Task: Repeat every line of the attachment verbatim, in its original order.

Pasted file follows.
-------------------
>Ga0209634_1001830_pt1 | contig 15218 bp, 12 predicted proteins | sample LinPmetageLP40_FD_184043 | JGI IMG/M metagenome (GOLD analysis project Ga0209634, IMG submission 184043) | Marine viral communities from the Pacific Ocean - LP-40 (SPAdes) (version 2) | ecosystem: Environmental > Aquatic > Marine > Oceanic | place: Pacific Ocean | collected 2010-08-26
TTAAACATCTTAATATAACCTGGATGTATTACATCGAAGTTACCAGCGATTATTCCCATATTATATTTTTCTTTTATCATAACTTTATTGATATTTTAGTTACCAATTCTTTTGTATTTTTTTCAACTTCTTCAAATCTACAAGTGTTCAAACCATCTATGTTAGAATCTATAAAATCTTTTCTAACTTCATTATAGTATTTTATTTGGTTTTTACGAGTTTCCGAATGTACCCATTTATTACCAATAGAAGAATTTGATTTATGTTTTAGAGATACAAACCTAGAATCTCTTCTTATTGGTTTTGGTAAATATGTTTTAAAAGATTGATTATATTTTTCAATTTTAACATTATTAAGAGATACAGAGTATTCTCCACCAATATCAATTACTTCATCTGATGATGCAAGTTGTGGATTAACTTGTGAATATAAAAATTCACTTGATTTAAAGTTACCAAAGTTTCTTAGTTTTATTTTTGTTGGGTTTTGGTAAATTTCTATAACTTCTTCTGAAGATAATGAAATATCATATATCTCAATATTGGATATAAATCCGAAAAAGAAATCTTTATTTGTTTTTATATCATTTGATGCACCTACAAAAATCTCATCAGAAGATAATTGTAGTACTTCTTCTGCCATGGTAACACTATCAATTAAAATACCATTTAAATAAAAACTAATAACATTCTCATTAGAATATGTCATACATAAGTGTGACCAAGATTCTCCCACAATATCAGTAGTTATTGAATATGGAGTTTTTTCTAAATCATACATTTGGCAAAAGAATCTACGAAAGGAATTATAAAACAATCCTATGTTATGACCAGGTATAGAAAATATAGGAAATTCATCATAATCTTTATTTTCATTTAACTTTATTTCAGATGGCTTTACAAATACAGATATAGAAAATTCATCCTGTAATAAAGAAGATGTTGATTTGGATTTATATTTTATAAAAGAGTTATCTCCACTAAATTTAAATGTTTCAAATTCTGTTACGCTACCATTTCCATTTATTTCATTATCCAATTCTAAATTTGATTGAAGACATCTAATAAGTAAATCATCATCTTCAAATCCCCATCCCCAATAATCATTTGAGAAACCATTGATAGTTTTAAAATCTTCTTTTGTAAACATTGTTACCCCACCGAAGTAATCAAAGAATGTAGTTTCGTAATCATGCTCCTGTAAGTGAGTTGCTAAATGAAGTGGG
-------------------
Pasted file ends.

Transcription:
>Ga0209634_1001830_pt1 | contig 15218 bp, 12 predicted proteins | sample LinPmetageLP40_FD_184043 | JGI IMG/M metagenome (GOLD analysis project Ga0209634, IMG submission 184043) | Marine viral communities from the Pacific Ocean - LP-40 (SPAdes) (version 2) | ecosystem: Environmental > Aquatic > Marine > Oceanic | place: Pacific Ocean | collected 2010-08-26
TTAAACATCTTAATATAACCTGGATGTATTACATCGAAGTTACCAGCGATTATTCCCATATTATATTTTTCTTTTATCATAACTTTATTGATATTTTAGTTACCAATTCTTTTGTATTTTTTTCAACTTCTTCAAATCTACAAGTGTTCAAACCATCTATGTTAGAATCTATAAAATCTTTTCTAACTTCATTATAGTATTTTATTTGGTTTTTACGAGTTTCCGAATGTACCCATTTATTACCAATAGAAGAATTTGATTTATGTTTTAGAGATACAAACCTAGAATCTCTTCTTATTGGTTTTGGTAAATATGTTTTAAAAGATTGATTATATTTTTCAATTTTAACATTATTAAGAGATACAGAGTATTCTCCACCAATATCAATTACTTCATCTGATGATGCAAGTTGTGGATTAACTTGTGAATATAAAAATTCACTTGATTTAAAGTTACCAAAGTTTCTTAGTTTTATTTTTGTTGGGTTTTGGTAAATTTCTATAACTTCTTCTGAAGATAATGAAATATCATATATCTCAATATTGGATATAAATCCGAAAAAGAAATCTTTATTTGTTTTTATATCATTTGATGCACCTACAAAAATCTCATCAGAAGATAATTGTAGTACTTCTTCTGCCATGGTAACACTATCAATTAAAATACCATTTAAATAAAAACTAATAACATTCTCATTAGAATATGTCATACATAAGTGTGACCAAGATTCTCCCACAATATCAGTAGTTATTGAATATGGAGTTTTTTCTAAATCATACATTTGGCAAAAGAATCTACGAAAGGAATTATAAAACAATCCTATGTTATGACCAGGTATAGAAAATATAGGAAATTCATCATAATCTTTATTTTCATTTAACTTTATTTCAGATGGCTTTACAAATACAGATATAGAAAATTCATCCTGTAATAAAGAAGATGTTGATTTGGATTTATATTTTATAAAAGAGTTATCTCCACTAAATTTAAATGTTTCAAATTCTGTTACGCTACCATTTCCATTTATTTCATTATCCAATTCTAAATTTGATTGAAGACATCTAATAAGTAAATCATCATCTTCAAATCCCCATCCCCAATAATCATTTGAGAAACCATTGATAGTTTTAAAATCTTCTTTTGTAAACATTGTTACCCCACCGAAGTAATCAAAGAATGTAGTTTCGTAATCATGCTCCTGTAAGTGAGTTGCTAAATGAAGTGGG